Text by CLOT Magazine
Irish musician and performer Olan Monk will be releasing their latest production, the Auto Life EP, via C.A.N.V.A.S, the events series and record label they co-founded with multi-disciplinary artist Lugh, later on in October 2021.
Today we are sharing the video created for their haunting first single Fameless. As their signature autotuned drenched vocals echo into slick guitar riffs, a crowd erupts calling Monk to the stage where they belong.
The Frameless video, Monk shares, was shot in the West of Ireland with Irish videographer Paul D’Eath: We rolled up in a de-badged Ibiza and shot what happened out there in the cold winter wind. The land there is all bog—wet marshlands formed by compressed dead organic matter over thousands of years. You can feel that the landscape is always the show’s real star, so I just disappeared into it. This video was edited by Inês Baptista, a Portuguese videographer and regular OM collaborator who really brought out the colours and feelings of the land we had tried to capture while creating some warped narrative.
The bogs are places intrinsically embedded in an aura of mystery and eeriness and have a prominent aspect in Irish culture and mythology, especially also due to the discovery of the so-called bog bodies, the extremely well-preserved human remains from ancient eras due to the particular biochemical properties of the soil. Artists have extensively interrogated bogs and their otherworldly inhabitants, more recently, such as Northern Irish experimental ambient producer An Trinse.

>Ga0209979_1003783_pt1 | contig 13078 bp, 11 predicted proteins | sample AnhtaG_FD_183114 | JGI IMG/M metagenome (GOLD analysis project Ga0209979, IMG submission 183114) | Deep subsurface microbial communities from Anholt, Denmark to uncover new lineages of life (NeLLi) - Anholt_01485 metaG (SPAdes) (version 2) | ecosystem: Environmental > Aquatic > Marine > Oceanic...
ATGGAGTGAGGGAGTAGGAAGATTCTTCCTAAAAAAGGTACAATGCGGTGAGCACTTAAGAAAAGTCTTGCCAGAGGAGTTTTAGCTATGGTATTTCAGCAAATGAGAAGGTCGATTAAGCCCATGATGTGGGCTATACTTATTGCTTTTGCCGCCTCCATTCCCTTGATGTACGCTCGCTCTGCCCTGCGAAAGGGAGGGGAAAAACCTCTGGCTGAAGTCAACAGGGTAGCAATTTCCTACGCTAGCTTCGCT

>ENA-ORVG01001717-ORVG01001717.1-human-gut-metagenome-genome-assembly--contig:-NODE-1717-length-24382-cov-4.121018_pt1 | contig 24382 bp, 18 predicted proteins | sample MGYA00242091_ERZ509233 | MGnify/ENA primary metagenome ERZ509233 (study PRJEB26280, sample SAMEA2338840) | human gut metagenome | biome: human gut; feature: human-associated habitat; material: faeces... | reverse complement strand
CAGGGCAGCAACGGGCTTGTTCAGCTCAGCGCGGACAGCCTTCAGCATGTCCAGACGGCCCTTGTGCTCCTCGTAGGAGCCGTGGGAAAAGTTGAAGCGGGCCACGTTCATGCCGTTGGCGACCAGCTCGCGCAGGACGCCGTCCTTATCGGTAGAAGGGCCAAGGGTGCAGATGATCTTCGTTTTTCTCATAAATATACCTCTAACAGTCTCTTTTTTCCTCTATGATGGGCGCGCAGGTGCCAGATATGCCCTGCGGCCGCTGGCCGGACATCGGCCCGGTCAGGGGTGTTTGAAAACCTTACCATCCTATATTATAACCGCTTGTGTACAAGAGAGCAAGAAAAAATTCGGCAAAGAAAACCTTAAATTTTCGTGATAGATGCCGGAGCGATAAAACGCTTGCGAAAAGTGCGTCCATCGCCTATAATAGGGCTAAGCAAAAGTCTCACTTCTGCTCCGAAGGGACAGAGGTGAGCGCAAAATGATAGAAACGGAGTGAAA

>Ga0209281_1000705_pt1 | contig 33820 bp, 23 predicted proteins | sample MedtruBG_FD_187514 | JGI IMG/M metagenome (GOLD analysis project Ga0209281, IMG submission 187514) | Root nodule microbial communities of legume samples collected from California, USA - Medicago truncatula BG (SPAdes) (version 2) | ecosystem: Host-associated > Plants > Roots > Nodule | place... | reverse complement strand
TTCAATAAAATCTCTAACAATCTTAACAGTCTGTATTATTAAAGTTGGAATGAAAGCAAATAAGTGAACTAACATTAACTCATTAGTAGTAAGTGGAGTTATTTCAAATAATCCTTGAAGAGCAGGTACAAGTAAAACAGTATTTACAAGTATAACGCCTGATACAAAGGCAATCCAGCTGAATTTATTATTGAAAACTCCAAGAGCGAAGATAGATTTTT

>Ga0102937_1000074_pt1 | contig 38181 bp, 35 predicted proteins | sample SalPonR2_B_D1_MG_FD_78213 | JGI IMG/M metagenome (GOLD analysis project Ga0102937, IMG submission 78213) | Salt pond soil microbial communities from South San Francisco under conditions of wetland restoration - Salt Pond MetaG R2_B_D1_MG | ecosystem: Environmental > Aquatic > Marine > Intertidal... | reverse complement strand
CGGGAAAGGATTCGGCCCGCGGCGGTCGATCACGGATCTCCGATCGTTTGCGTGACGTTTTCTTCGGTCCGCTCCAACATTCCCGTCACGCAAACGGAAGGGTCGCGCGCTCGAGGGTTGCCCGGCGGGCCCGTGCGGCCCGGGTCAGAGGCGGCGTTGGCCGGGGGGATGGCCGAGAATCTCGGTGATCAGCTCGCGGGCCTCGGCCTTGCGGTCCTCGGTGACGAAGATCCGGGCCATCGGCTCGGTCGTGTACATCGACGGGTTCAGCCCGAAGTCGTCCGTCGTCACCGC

Olan Monk’s Fameless video is able to recall these ancient mythologies from a contemporary gaze. As the EP itself, like a drag approach that reveals the performance of gender through confusing and hybridising signs, representations and identifications, conflating genres has an inverse effect in that it reveals its opposite: the continual performance of their segregation.
The EP is written from the perspective of a 27 club survivor and lamenting the young dead, no longer themselves young and celebrating the spectral presence of iconised peers. Olan Monk is self-aware of the problem of over-identifying with the fictional performance of the solo act in various guises or archetypes: the rockstar or trap star.
Olan Monk explains – The sacred framing of presence makes the pop idol always already dead by turning them into a symbol and an image—undead, un-ageing and endlessly reproducible within a commercialist visual culture. I love this music—yet I question the context and conditions through which it has come to exist and continues to change shape.
Opening up the horizon of pop to a new kind of strangeness where the familiarity of the pop song disappears into blissful distortions and mixed signifiers towards a world in-between, otherwise unknown, almost like those bog bodies trapped under layers of organic matter awaiting their final performance.